doctor at the camp wrote a letter to the camp commandant, Capt. Yohio Tsuneyoshi, asking for medical supplies,
he was told never to write another letter.
The Archbishop of Manila sent a truckload of medical supplies to the camp, the
Japanese commandant refused to allow the truck into the camp. When the Japanese Red Cross sent medical
supplies the camp the Japanese took 95% of the supplies for their own use.
The POWs in the camp hospital lay on the floor elbow to elbow and only one of the six
medic assigned to care for 50 sick POWs was healthy enough to care for them. When a representative of the
Philippine Red Cross stated they could supply a 150 bed hospital for the camp, he was slapped in the face by a
Each morning, the bodies of the dead were found all over the camp and were carried to
the hospital and placed underneath it. The bodies lay there for two or three days before they were buried
in the camp cemetery by other POWs who were suffering from dysentery and/or malaria. To clean the ground
under the hospital, the ground was scraped and lime was spread over it. The bodies of the dead were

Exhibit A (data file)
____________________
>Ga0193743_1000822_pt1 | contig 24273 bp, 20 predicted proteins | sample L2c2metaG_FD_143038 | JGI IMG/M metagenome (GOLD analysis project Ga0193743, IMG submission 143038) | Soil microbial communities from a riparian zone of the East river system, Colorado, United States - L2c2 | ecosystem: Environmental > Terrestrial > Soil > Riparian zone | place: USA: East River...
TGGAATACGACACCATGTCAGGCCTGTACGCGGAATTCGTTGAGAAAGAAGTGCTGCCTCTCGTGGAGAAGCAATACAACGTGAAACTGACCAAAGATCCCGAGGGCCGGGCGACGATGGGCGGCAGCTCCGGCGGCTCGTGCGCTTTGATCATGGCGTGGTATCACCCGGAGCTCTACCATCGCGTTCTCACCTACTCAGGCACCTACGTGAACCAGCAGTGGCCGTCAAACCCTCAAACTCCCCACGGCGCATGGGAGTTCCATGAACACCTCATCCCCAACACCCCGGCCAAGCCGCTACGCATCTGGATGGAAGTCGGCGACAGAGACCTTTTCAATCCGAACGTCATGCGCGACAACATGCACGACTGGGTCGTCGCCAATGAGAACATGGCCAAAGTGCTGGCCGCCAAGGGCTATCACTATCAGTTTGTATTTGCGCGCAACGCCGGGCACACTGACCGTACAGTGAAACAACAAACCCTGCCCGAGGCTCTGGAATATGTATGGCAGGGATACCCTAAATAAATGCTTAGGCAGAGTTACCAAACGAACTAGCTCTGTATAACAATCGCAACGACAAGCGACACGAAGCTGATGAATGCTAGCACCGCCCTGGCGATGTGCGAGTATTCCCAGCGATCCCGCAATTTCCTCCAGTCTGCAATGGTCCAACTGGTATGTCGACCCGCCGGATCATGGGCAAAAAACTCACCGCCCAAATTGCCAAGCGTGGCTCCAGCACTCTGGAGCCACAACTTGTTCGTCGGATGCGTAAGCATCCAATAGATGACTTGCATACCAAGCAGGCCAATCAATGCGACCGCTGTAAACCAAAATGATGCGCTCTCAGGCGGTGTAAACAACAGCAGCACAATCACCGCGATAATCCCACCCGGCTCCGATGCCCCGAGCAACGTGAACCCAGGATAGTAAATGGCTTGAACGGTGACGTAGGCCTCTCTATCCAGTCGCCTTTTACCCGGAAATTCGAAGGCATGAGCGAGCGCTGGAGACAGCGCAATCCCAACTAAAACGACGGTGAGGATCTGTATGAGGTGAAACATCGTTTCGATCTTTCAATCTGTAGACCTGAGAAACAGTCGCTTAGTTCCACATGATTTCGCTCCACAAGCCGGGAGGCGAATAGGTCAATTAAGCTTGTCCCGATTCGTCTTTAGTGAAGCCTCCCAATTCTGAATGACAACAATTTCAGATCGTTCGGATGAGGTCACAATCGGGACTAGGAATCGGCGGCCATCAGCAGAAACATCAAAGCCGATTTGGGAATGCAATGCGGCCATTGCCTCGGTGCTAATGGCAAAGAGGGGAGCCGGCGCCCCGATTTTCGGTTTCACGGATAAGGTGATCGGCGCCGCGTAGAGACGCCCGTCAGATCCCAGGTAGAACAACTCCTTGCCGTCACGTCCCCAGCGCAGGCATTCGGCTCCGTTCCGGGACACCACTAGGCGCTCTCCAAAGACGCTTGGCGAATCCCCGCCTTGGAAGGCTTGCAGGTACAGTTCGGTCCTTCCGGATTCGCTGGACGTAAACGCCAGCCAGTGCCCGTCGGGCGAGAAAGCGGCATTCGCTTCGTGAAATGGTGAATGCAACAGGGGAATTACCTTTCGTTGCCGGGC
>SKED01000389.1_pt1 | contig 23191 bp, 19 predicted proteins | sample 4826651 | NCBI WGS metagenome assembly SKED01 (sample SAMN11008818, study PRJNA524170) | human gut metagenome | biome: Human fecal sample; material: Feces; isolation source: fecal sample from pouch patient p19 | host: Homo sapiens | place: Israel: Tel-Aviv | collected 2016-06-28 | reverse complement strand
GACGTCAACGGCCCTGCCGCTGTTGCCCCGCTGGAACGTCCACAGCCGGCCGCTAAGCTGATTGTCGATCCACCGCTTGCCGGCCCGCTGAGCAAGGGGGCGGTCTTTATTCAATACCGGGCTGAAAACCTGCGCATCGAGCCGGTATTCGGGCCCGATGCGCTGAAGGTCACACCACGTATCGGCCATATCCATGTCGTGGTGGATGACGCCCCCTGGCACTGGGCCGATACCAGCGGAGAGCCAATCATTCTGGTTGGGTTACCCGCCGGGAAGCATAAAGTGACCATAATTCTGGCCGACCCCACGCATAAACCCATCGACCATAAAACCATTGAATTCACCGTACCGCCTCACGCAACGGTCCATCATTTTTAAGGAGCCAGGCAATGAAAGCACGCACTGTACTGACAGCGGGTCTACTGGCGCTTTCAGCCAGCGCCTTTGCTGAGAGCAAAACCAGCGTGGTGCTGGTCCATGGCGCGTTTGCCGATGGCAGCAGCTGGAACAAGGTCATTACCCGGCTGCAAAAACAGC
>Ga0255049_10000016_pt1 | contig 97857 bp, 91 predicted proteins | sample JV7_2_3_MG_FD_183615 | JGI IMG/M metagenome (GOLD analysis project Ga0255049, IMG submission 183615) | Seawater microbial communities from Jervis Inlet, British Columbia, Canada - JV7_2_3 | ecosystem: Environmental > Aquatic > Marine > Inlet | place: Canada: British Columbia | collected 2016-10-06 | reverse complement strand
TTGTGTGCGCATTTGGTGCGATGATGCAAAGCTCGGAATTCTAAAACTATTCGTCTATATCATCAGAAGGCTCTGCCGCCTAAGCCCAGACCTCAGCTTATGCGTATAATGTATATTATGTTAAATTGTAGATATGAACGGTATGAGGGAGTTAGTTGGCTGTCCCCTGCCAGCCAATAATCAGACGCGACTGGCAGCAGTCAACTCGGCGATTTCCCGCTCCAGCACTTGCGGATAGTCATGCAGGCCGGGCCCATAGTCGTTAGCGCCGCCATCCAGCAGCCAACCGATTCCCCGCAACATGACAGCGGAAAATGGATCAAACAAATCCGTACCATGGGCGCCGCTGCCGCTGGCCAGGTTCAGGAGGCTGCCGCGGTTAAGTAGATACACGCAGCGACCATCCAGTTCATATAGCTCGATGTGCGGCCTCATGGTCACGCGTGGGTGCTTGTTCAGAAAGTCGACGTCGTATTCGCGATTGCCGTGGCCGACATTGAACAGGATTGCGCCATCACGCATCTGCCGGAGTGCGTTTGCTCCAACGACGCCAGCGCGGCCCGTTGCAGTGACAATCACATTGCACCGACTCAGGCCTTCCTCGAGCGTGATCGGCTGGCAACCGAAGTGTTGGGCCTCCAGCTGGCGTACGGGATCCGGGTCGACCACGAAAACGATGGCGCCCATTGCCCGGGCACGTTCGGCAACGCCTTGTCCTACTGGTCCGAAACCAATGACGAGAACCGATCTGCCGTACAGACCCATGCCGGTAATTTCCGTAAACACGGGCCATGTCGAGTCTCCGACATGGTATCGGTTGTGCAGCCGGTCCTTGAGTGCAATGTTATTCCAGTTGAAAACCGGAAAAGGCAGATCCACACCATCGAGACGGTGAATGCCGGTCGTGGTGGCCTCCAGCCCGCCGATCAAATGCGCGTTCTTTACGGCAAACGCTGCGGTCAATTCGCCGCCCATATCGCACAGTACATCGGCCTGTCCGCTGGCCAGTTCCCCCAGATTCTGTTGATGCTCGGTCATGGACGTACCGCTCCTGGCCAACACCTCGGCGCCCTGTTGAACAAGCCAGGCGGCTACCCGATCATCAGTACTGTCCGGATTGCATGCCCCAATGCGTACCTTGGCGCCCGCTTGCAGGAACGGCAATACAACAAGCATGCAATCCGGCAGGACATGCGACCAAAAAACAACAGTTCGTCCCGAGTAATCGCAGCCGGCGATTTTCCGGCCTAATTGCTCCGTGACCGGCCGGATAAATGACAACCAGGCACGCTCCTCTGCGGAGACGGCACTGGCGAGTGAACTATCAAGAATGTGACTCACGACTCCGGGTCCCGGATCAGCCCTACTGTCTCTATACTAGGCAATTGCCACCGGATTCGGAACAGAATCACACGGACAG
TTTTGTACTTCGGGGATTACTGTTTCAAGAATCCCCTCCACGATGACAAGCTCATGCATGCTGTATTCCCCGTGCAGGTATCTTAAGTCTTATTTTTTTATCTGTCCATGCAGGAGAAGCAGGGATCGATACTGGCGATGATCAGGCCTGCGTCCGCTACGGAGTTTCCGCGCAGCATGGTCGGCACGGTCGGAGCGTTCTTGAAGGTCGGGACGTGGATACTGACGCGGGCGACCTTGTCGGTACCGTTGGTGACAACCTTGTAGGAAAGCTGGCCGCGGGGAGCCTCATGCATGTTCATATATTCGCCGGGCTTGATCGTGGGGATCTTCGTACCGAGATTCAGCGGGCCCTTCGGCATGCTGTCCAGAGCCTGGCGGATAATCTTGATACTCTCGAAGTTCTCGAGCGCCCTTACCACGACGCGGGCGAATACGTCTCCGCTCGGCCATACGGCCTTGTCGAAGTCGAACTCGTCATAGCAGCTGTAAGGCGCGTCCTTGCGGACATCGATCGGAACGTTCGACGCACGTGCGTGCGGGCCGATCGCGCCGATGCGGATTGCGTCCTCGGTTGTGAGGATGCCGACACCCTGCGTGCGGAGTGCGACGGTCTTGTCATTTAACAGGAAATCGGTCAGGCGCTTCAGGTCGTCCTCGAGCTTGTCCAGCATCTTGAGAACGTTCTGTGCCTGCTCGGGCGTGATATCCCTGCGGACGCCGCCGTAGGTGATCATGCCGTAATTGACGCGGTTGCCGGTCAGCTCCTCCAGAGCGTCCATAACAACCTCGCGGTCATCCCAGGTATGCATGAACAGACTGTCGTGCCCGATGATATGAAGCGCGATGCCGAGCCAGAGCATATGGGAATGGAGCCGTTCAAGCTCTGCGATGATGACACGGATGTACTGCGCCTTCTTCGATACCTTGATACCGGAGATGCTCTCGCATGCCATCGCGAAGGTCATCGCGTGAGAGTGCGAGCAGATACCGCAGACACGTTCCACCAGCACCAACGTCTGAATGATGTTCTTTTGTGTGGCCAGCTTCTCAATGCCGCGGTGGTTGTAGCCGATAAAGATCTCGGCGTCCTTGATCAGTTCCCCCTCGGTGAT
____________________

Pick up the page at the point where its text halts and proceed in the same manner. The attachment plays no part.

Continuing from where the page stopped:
placed in the area, and the area they had been laying was scrapped and lime was spread over it.
Work details were sent out on a daily basis. Each day, the American doctors gave
a list of names to the Japanese of the POWs who were healthier enough to work. If the quota of POWs
needed to work could not be met, the Japanese put those POWs who were sick, but could walk, to work. The
death rate among the POWs reached 50 men dying a day. The Japanese finally acknowledge that they had to
do something, so the opened a new POW camp at Cabanatuan.
On June 1, 1942, the POWs formed detachments of 100 men each and were marched to
Capas. There, the were put in steel boxcars with two Japanese guards. At Calumpit, the train was
switched onto another line which took it to Cabanatuan. The POWs disembarked and were taken to a
schoolyard where they were fed cooked rice and onion soup. From there, they were marched to Cabanatuan
which had been the headquarters of the 91st Philippine Army Division and was formerly known at Camp Panagaian.
To prevent escapes, the POWs set up a detail that patrolled the fence of the
camp. The reason this was done was that those who did escape and were caught, were tortured before being
executed, while the other POWs were made to watch. It is believed that no POW successfully escaped from